Only four percent of males who join Boy Scouts go on to become Eagle Scouts, the highest rank in the Boy Scouts of America program. Requirements for becoming an Eagle Scout include earning twenty-one different merit badges while working your way up through the different levels: Scout, Tenderfoot, Second Class, First Class, Star, Life, and finally Eagle.
Potential Eagle Scouts choose their twenty-one badges from a list of 124 that range from Archery to Bugling to Indian Lore, although twelve are on a required list.
Garrett Peebles, junior, said, “My favorite merit badge to earn was Basketweaving – we had to learn how to make a basket and then actually weave it. I still have it, actually.”
Alex Riciutti, junior, earned additional awards as he worked his way up to becoming an Eagle. “I earned the World Conservation Award; I had to earn two environmental science merit badges and a citizenship in the world badge.” Riciutti also earned the National Trails Award for visiting and helping refurbish a national historic site.
These opportunities to earn merit badges and awards, as well as the many years spent working their way up through the levels of Boy Scouts, show dedication and responsibility, making Eagle Scouts a widely-recognized honor. It is also a title that is held for life, leading to the phrase, “Once an Eagle, always an Eagle.”
The journey culminates in a service project that the potential Eagle designs, leads and completes, usually with the help of their troop. Jake Joyner, senior, built benches at Leesville Elementary with the help of his troop. He said his motivation to become an Eagle Scout was his dad: “My dad never got to Eagle Scout – I wanted to beat him,” he said, laughing.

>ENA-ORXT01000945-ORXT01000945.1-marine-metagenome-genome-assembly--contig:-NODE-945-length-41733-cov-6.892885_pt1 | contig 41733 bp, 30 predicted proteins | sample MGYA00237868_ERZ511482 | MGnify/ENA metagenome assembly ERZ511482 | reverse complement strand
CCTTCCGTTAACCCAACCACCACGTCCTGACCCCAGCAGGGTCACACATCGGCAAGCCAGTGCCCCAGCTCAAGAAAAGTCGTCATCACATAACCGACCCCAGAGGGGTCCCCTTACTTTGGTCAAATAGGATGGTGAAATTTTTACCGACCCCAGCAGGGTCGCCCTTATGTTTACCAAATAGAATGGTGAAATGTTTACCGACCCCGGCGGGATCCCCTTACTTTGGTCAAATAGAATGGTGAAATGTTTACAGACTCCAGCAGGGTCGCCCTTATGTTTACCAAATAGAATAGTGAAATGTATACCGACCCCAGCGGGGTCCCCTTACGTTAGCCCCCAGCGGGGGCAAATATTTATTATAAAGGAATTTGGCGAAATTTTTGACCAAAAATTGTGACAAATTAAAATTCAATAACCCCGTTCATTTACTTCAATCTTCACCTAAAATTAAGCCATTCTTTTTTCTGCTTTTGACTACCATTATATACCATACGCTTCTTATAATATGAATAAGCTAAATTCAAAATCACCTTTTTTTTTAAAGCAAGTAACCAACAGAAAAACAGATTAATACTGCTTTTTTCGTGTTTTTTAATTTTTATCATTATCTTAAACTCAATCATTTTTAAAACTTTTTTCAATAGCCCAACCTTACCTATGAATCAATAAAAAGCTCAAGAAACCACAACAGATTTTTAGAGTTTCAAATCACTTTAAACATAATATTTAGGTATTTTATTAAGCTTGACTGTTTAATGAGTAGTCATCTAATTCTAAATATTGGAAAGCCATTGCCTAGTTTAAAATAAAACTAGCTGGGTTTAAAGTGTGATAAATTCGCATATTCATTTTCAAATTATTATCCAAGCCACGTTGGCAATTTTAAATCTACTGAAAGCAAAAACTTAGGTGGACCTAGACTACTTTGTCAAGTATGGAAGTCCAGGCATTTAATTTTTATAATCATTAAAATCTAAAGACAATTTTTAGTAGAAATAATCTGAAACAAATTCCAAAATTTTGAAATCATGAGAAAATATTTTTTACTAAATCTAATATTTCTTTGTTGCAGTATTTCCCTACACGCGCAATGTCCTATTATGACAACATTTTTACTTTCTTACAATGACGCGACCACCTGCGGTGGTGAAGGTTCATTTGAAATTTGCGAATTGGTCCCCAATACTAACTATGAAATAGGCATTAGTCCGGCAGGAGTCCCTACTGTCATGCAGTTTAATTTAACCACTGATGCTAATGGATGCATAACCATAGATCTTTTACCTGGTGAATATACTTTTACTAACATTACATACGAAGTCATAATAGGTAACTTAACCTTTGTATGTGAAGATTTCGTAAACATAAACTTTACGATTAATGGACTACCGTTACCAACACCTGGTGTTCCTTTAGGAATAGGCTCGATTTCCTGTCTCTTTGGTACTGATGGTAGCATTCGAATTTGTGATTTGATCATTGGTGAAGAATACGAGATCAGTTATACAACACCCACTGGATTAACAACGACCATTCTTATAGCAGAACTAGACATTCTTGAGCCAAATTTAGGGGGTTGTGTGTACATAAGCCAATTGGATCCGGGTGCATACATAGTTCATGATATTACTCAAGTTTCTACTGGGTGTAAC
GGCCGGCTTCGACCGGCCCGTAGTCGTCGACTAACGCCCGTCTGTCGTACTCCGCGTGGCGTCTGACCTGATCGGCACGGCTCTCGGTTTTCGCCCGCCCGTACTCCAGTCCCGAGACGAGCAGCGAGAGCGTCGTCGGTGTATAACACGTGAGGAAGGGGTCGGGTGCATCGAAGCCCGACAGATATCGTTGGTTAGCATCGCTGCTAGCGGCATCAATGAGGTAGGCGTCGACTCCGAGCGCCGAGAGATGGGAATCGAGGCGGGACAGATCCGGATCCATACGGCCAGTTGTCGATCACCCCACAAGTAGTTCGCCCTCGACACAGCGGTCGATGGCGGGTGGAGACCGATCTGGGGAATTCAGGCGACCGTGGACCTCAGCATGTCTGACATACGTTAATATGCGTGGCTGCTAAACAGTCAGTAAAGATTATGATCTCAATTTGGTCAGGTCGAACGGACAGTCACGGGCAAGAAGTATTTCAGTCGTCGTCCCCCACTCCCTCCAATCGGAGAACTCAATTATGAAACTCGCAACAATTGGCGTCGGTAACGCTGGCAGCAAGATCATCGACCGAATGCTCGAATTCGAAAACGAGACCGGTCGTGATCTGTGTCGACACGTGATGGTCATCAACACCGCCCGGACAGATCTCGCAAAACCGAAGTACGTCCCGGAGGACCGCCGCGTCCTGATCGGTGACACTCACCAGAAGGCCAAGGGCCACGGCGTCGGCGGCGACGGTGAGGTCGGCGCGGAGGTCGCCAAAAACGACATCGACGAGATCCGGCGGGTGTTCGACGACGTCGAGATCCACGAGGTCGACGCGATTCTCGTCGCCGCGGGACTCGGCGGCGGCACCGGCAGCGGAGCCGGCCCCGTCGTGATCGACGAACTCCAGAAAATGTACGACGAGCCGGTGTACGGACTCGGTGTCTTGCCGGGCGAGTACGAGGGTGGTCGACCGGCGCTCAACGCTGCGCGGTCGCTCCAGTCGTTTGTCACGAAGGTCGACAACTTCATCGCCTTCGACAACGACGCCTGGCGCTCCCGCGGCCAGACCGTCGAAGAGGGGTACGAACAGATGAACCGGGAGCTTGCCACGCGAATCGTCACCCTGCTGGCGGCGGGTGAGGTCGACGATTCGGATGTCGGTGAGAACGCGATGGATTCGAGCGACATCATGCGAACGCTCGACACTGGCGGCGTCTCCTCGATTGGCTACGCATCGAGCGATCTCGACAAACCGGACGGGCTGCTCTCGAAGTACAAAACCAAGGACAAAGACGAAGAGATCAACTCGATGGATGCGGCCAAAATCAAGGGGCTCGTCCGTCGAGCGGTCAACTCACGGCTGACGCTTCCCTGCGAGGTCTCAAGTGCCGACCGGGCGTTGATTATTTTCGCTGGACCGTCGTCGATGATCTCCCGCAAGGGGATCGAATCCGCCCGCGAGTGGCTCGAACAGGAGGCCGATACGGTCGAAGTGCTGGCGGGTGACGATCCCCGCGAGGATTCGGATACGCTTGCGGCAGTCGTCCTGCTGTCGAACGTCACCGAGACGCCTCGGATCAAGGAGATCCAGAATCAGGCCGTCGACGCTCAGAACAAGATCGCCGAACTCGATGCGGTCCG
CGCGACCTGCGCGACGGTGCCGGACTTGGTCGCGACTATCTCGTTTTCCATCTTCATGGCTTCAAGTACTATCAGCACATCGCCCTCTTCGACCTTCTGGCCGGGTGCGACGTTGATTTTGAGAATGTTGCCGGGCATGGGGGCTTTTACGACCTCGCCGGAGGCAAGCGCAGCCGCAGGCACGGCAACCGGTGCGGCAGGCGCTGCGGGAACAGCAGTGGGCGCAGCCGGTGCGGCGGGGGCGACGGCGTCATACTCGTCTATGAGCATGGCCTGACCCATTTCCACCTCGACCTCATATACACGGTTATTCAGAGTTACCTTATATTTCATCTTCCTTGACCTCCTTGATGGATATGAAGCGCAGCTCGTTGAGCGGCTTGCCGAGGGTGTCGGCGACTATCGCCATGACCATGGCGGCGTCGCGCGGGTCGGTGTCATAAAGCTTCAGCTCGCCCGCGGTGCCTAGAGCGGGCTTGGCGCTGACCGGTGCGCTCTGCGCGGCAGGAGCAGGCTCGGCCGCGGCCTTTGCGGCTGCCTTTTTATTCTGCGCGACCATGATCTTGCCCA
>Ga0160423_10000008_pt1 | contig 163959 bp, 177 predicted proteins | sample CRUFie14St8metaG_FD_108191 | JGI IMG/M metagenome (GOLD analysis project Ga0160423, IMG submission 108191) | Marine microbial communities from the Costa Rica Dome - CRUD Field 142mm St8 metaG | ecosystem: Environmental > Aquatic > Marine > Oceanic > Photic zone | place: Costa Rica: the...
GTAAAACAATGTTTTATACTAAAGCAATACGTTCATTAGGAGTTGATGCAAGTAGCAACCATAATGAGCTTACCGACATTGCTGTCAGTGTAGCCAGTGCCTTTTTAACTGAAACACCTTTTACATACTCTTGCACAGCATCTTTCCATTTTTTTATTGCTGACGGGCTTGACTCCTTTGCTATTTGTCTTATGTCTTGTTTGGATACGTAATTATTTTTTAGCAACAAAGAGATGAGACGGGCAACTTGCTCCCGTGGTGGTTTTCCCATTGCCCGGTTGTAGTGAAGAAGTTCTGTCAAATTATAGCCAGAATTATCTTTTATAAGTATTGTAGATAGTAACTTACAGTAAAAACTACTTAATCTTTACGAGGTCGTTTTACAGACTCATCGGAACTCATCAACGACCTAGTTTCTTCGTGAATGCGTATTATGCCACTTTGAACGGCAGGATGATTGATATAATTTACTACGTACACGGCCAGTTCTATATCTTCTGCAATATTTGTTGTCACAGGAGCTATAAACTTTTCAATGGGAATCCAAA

Riciutti also took on a large project. “I replaced two hundred boards in the Lake Lynn boardwalk. I ripped out the rotted boards and replaced them with boards I had cut to fit. The project probably took over two hundred hours total.”
So why do high school boys take on these daunting tasks? “It looks great on resumes and college applications,” said Joyner.
“Also, I couldn’t get my license until I became an Eagle Scout,” said Peebles.
No matter the motivation, the boys agreed that Eagle Scouts teaches great lessons about leadership and responsibility that they will be able to use throughout their lives. “It taught me to respect those around you and listen to what others have to say. You have to work with others to complete the requirements,” said Riciutti.